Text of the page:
Samsung has uncovered the Simband, the result of several months development following the announcement of its health-focused SAMI platform back in May, when the wearable was only seen as a concept. The wristband has been redesigned, and it’s based on Samsung’s Gear S smartwatch, only loaded with extra sensors for monitoring many different aspects of your health.
Sensors are dotted around the strap, and include the now expected heart rate sensor and accelerometer, plus sensors to take the temperature of skin, blood pressure, and even how much sweat your body is producing. The six sensors are modular, and developers can swap them out for alternatives.
Data collected by this sensor array is displayed on the large touchscreen, along with the date and time, plus a few cool new features. The first is a dashboard, where information collected on blood pressure, a step count, and your heart rate is shown, along with a comparison to stats taken over the past week.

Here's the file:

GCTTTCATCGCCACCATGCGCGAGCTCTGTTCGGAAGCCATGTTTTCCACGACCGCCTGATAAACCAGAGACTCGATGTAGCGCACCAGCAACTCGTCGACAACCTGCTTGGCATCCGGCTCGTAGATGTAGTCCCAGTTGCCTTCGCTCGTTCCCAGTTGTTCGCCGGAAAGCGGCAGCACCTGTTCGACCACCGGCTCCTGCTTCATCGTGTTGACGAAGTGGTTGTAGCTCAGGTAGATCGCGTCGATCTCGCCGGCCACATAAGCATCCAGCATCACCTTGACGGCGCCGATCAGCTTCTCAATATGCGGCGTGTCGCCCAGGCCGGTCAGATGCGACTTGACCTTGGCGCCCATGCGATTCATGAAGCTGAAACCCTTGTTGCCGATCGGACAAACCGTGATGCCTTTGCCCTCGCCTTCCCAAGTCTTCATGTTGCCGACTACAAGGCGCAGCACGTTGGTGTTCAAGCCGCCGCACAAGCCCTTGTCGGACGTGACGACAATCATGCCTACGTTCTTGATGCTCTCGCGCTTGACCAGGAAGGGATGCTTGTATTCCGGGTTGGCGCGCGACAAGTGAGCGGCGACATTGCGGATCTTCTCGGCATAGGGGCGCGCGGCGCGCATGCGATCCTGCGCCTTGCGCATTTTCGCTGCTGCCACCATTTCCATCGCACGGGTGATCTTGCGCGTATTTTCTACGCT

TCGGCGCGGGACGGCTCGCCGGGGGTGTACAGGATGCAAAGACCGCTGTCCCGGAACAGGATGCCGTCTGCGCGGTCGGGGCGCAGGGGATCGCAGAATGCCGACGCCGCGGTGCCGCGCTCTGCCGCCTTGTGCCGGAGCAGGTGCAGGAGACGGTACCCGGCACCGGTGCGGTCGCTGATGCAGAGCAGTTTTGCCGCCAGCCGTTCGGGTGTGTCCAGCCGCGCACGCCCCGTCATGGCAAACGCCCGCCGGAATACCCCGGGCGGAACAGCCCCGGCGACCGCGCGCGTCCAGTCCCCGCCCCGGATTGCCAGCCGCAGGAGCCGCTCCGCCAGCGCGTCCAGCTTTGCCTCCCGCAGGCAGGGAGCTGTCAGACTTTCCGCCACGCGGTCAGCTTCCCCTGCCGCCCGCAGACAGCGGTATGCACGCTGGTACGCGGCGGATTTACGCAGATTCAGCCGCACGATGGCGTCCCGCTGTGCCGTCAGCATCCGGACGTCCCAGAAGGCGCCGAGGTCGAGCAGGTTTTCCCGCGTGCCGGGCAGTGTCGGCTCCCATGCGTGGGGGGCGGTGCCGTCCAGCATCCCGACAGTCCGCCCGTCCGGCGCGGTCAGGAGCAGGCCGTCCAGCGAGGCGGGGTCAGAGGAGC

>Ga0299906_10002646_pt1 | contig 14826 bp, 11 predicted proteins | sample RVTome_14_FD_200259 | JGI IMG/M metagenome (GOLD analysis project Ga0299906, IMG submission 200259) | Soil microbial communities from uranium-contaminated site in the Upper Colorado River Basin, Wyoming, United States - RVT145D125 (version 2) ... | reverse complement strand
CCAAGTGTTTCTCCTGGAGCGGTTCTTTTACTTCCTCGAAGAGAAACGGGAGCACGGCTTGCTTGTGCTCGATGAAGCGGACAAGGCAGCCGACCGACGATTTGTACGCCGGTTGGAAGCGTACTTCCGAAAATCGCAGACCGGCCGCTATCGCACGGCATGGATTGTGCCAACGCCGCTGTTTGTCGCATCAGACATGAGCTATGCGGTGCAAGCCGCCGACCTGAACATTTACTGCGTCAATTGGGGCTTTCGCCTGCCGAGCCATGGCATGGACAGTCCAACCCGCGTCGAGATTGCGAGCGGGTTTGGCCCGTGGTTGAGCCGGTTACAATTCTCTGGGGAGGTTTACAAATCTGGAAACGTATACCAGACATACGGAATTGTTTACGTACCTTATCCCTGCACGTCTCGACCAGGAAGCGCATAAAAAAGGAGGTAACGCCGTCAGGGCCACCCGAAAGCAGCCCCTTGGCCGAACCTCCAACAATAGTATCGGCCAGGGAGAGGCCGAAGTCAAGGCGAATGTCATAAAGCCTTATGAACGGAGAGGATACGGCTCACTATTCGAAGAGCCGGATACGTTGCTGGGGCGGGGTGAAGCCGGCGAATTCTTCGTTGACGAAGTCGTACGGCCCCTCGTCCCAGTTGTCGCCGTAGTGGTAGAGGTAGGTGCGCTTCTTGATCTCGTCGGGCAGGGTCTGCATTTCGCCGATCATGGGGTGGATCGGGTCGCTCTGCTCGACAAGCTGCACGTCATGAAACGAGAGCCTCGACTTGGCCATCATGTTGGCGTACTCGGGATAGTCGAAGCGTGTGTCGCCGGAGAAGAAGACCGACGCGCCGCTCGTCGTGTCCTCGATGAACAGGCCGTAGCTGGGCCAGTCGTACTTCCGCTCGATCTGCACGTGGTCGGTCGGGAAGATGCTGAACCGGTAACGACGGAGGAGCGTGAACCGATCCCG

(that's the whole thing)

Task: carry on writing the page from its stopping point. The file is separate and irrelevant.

The Simband can activate all its sensors at once, and show a real-time feed of how your body is functioning, while a “spot check” gives a 20-second overview of the same stats, and compares them to the last quick check the device performed.
Samsung wants to emphasize the difference between the Simband and a regular fitness band. During the developer conference where its plans were discussed, Samsung invited insurance company Kaiser to talk about how lifestyle change is more important than looking at a daily step count, in the quest for improving health. Quoted by GigaOm.com, a Kaiser executive said data collected by wearable health devices like the Simband should “allow them to take action, instead of being focused on isolated metrics.”
The Simband and the cloud-based SAMI platform to which it will be connected are key to this philosophy. Data is supposed to be shared with healthcare professionals, who can then create personalized diet, fitness, and health plans.
However, it’s still not quite ready for general sale. The Simband demonstrated is a development unit, but Samsung has now opened the device up to developers, and produced a software development kit with a set of APIs to incorporate existing software into the system.